But more than that, I think it throws the the discussion off track from the real reasons to do something like this. They are probably looking at a "minimum income" to replace other forms of welfare because they believe it's a better policy. It may be easier and cheaper to administer. It may be more economically efficient. There may be real, practical benefits to a policy like this.

To give a simple sort of example, I'm in favor of providing free vaccines to common illnesses to poor children, even if it means slightly higher taxes for me. There are selfless humanitarian reasons to support that kind of thing, but my motivations are not really all that selfless. I have three very selfish and practical reasons why I support it: (a) If I'm ever poor and have kids, I will want to get vaccines for them even if I can't afford it; (b) Paying for vaccines today is cheaper than paying for the illness tomorrow; and (c) Vaccinating everyone else in society cuts the chances of me or my loved ones becoming sick.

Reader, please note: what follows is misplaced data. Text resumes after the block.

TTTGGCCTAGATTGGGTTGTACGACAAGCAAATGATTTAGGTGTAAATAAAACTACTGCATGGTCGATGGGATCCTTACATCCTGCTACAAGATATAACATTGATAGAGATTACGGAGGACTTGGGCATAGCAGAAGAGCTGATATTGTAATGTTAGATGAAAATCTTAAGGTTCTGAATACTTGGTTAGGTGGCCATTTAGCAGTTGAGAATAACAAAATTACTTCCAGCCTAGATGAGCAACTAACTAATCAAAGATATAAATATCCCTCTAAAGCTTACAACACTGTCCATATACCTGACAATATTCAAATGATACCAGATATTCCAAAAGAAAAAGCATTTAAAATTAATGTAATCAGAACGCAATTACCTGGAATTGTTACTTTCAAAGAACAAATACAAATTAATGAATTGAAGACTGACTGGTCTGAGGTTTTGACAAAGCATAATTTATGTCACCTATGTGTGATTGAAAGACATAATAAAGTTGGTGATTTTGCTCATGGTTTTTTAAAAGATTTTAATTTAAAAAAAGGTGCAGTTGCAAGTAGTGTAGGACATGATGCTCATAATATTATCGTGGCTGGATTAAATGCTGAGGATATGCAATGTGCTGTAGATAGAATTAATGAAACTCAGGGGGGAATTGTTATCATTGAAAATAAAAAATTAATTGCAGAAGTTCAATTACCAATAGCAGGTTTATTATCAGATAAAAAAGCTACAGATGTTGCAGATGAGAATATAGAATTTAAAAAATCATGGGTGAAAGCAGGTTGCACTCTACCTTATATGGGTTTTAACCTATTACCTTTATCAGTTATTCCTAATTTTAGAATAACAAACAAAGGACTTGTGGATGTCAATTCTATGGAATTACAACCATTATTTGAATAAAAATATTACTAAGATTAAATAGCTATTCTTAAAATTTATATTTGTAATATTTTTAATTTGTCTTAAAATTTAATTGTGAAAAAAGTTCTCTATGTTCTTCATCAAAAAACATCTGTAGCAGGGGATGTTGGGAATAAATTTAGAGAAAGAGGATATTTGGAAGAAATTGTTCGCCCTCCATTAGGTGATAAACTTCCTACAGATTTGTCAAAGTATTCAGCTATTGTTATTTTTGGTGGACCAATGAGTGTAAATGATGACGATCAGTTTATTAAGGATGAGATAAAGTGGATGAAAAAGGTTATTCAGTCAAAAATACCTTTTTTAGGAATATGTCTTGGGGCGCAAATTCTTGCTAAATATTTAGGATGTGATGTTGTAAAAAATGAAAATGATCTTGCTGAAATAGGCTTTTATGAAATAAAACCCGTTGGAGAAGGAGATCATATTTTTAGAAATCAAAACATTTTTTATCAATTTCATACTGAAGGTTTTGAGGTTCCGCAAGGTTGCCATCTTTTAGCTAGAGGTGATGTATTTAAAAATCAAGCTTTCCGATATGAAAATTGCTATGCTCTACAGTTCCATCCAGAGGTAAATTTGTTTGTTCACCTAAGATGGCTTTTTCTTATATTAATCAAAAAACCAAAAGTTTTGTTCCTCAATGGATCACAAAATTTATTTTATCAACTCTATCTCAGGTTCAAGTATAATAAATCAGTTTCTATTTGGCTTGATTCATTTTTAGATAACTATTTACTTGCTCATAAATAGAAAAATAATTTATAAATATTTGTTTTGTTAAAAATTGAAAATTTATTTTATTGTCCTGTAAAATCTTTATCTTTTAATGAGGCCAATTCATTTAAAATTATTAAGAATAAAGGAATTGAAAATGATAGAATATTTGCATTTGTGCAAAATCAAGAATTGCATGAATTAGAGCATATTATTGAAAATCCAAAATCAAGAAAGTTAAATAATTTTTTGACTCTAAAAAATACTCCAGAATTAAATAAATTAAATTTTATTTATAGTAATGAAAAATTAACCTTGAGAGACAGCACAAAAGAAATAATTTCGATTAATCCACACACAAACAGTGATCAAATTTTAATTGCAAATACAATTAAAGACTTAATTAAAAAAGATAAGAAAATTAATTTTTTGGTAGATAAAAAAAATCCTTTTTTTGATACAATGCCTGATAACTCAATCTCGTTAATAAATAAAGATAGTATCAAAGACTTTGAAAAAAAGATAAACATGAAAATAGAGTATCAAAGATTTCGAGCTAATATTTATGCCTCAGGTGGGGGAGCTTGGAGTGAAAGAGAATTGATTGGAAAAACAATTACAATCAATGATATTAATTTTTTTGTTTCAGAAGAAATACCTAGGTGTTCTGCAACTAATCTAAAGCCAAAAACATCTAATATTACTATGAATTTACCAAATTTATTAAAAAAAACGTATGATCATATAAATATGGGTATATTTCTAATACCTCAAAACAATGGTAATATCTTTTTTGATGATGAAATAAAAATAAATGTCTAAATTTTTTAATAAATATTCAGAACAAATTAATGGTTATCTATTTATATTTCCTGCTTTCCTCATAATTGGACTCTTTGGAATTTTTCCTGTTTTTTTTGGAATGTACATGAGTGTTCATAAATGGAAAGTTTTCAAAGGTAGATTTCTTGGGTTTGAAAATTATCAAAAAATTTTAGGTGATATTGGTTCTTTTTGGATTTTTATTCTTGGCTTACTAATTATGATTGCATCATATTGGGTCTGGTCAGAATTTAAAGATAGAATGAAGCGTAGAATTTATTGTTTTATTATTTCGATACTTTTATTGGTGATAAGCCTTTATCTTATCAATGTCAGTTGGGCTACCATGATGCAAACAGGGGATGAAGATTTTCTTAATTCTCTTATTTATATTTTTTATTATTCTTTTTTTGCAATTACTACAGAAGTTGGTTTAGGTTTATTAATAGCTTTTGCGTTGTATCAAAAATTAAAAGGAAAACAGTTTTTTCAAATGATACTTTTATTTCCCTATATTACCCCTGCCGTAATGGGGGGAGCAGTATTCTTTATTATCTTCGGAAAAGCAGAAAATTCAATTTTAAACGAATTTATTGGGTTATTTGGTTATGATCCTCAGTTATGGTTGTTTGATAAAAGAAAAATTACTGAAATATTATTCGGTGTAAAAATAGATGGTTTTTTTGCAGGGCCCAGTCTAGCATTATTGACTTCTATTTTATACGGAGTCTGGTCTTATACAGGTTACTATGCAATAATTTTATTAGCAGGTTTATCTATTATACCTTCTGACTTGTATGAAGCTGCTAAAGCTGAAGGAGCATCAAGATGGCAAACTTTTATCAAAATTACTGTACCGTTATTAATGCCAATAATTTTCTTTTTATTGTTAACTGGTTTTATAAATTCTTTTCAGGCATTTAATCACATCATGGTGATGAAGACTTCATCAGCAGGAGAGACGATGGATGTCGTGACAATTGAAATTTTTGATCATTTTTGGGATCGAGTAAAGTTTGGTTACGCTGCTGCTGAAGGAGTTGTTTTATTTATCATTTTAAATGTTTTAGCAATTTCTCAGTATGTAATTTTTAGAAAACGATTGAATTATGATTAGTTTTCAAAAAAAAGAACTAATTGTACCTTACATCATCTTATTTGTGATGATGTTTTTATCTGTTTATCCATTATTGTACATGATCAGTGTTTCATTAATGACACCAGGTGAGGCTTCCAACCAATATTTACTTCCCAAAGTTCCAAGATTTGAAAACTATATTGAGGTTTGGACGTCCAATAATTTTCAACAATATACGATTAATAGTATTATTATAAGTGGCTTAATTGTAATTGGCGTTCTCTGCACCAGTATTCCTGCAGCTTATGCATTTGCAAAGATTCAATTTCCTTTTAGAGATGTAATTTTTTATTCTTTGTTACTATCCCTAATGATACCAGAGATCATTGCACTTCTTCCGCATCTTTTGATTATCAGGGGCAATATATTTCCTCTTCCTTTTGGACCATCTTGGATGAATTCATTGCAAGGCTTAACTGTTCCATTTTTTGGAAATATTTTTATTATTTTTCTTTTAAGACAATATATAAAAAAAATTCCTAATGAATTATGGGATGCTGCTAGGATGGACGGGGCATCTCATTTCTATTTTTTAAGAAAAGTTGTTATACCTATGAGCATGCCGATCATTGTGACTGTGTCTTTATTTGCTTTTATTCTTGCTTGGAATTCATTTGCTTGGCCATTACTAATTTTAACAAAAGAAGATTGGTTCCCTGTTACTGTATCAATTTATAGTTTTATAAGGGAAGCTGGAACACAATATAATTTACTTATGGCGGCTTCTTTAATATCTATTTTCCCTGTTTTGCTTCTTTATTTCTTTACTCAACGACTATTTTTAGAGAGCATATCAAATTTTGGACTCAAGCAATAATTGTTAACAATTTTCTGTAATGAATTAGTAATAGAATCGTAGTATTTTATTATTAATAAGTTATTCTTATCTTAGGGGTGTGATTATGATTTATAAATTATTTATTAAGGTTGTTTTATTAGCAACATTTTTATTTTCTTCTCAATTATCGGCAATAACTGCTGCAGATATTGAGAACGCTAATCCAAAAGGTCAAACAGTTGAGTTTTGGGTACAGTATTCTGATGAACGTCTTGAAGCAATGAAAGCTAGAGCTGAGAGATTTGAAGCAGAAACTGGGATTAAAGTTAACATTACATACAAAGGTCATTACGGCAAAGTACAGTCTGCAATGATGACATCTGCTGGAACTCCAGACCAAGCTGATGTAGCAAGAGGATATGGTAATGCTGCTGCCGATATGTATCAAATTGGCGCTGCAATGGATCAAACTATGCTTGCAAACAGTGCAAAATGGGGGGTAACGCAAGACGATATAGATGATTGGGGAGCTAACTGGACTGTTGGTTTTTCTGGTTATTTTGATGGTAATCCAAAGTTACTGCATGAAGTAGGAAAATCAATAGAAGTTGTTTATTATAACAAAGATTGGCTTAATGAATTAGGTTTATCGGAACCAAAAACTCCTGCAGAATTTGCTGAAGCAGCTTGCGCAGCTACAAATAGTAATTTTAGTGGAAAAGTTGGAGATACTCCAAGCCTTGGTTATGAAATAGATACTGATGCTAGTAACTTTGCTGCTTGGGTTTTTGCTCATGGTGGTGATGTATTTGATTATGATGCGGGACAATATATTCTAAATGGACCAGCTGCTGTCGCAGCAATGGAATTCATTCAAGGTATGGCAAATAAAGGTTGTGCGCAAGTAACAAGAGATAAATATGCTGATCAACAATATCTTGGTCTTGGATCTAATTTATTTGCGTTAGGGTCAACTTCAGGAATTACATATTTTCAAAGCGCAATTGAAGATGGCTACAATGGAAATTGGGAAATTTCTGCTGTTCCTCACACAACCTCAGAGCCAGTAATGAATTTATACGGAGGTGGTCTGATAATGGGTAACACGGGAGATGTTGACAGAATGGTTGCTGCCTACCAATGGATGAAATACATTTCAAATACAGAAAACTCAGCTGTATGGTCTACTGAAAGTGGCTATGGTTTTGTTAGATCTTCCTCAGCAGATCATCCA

So going back to this plan, I'm in favor of whatever country I live in providing an effective social safety net for a few different reasons. First, I may find myself in a bad position sometime in the future, and I may need that safety net myself. I never have, and I hope I never will, but I possibly could. Beyond that, there are various reasons to think that having a good safety net can be good for society, as well as good for the economy. It removes some of the motivation for hopelessness and crime. If removes some of the hindrance on business to provide those needs for their workers. If it helps get workers back on their feet, enabling them to be productive, then that will help the economy.

I know there's a sort of "common wisdom" that says you need extreme, brutal poverty as a possible consequence in order to motivate people to work, but I just don't really believe that. I don't think that kind of suffering helps anyone. I don't think increasing income inequality and rampant poverty are good for the economy. I know a social safety net costs money, but I would support a good one, funded with my tax money, for some very selfish reasons.